The winds turned bits of home and property into shrapnel, the storm surge brought floods in from the ocean overlapping the low land, inundating homes, drowning possessions and of course as has been widely reported causing fires to erupt surrounded by impassable roads, which sweep through the community on the Rockaway peninsula disintegrating over 100 homes and leaving smoldering foundations in it's wake.
Fortunately so far, there haven't been reports of any deaths as a result.
Most New Yorkers would have an easier time finding Staten Island than Breezy Point, (go ahead ask ten random New Yorkers to locate Staten Island on a map) Being the geek that I tend to be I knew where Breezy Point is but besides being gobsmacked by the fire and destruction I was way stunned at how many people live there. It's not what I remembered.
On summer days in the late 80's I'd ride my bike about 3 miles from the Flatlands/Mill Basin (yeh Mill Basin) area of Brooklyn where my grandmother's home is down along the Flatbush Avenue extension past the former Red Lobster, past the Toys R Us (usually past, there were frequent pit-stops at Toys R Us, hey I was a kid) out to Jamaica Bay. I'd then make what I still think is the most terrifying bike ride over a bridge in New York City, over the Gil Hodges Bridge stretching over the Jamaica Bay inlet between Brooklyn and Rockaway's slender strip of land.
Almost directly on the other side of the bridge is Jacob Riis Beach, in my opinion the best of the city beaches. The waves are higher at Riis Beach. I'd argue it's water and sand is cleaner than most of the city's beaches. It faces the ocean straight away unlike Coney Island which to an extent is behind Rockaway's eastern most point and that point is Breezy. Which is why I know of Breezy Point.
The first time I went, I did so simply because its words were otherwise unremarkably printed on the outskirts of the 1980's NYC Subway map. It seemed so distant. The map showed no landmarks. Not the ambiguous green geometry of a possible park or even a line to indicate roads. I couldn't imagine what it would be like to stand there, at the point drawn on the map, noteworthy enough at least to have been named but possibly consisting of nothing else. Being the literal minded kid I was, hoped for a pointed piece of sand to stand on, water on either side of me and what else, a breeze, at least.
Usually though, the summer heat and the 3 mile bike ride narrowed my focus and desire to nothing more than a quick splash in the accessible surf. It took many trips before I realized my Breezy Point investigation had never been conducted, so one day I made it the primary goal. Turning right off the bridge instead of my usual left toward Riis, I found a quaint street, a small fire station, and after a short ride not much else. The road as I recall stopped after less than a mile and became a sandy path. Curious as I was, a random sandy path into a neighborhood that didn't look a lot like me, wasn't so appealing to my teen-aged bike riding self. Yusef Hawkins was a constant presence in my mind when I rode into foreign outer borough neighborhoods. A few years later I convinced a girl friend that we should drive to Breezy Point. Of course I had an ulterior motive, besides whatever shenanigans we'd get into I wanted to see if we could get further in the car than I could on bike. Well a few minutes later I got my answer. The road had ended and we were surrounded not by water but tall grass. It was higher than the car, we couldnt even see the water but I suggested we drive deeper. We did and were rewarded by the sound of tires with no traction spinning out in the sand. She turned the car around and we high tailed it outta there.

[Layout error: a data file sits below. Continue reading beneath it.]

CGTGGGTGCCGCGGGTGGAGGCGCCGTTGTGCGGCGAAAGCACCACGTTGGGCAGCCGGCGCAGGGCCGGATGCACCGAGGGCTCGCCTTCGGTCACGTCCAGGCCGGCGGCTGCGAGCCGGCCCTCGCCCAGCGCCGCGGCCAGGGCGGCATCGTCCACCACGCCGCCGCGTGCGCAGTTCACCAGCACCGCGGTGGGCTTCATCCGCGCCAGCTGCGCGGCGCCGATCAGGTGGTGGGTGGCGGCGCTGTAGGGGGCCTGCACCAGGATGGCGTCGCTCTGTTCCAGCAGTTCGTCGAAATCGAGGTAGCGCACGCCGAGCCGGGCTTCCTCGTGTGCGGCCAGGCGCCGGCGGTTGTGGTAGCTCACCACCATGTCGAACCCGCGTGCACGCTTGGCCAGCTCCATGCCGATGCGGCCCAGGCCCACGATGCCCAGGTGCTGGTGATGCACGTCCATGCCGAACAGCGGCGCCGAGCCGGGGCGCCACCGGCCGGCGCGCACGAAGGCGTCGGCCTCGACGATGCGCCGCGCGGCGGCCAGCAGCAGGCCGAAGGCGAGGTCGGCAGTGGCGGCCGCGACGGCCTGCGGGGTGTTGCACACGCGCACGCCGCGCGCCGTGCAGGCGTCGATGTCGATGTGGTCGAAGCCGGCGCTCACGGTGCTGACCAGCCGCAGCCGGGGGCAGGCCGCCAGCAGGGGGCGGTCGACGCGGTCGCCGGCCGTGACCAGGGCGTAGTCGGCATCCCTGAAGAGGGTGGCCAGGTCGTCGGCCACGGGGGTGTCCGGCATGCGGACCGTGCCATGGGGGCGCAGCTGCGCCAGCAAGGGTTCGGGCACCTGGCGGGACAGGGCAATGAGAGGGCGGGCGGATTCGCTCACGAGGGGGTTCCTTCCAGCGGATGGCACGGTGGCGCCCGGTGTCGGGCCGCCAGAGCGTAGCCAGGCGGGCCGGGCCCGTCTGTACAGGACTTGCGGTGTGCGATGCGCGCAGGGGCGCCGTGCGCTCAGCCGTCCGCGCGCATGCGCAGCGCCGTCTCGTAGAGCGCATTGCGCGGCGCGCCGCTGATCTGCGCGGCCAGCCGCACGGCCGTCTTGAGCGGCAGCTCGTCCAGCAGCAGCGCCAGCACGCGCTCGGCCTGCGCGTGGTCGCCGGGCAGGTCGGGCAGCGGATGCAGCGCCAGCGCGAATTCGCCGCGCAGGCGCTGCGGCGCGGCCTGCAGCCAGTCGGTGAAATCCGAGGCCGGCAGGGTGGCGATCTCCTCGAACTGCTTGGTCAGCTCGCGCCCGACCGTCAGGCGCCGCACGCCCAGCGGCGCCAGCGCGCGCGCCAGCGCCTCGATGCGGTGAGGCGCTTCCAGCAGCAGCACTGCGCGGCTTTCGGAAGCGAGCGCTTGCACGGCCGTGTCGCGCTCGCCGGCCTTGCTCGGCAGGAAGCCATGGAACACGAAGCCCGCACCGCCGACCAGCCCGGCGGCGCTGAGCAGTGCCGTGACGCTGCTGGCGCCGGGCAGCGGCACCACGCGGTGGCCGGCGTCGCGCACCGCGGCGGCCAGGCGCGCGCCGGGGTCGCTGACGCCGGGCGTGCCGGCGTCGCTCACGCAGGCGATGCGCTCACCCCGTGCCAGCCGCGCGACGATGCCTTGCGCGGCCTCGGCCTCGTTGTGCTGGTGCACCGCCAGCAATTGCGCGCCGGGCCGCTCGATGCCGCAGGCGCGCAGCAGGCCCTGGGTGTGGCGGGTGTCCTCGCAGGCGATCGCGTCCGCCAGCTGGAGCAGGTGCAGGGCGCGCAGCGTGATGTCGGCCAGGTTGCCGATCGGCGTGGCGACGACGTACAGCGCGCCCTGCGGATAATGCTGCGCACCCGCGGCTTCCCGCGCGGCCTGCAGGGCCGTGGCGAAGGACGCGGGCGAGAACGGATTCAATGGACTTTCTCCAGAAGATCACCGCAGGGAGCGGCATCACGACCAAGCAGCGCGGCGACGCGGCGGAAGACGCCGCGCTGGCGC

That was all I knew of Breezy Point until Sandy hit. The number of tragically destroyed homes on inspired me to do some research and I learned it's a co-op community. Built from land purchased in the 60's but much of it developed only since the 80's.
A New York Times article from 2008 mention's this;
In 1960, when the neighborhood went co-op, Breezy Point was mostly a summer retreat for middle-class families from Brooklyn, particularly Marine Park, Sheepshead Bay and Flatbush. In the late 1990s, according to brokers, hundreds of residents began razing one-story bungalows and building year-round dwellings.That might explain why I didn't notice so much community when I rode through. Unfortunately the community has a lot of undesired attention these days. Hopefully they can rebuild but I wonder how they will.
I watched this 20/20 report about Breezy Point.
Two ABC producers were there when the storm hit, to cover the folks who'd refused the mandatory evacuation. Several residents expressed a stand our ground philosophy. I understand that. I write this blog and more substantial live a good part of my life from the perspective of this land is my land, where I'm from and will remain. I understand that way of thinking. But ultimately I know in my heart outside forces come into our situations and influence our lives. We can stay put, but if we don't adapt to our new realities we won't last long. Whether the reality is gentrification or climate change.
Considering the storm was the result of climate change (leave comments if you can prove otherwise) and at-sea-level communities like Breezy Point, the outer banks in North Carolina and all around the world are going to be exposed to more intense storms and higher water levels, I can't help but wonder if residents are going to make long lasting solutions (building higher at least) or simply engage in the kind of cognitive dissonance that leaves people doomed to repetition.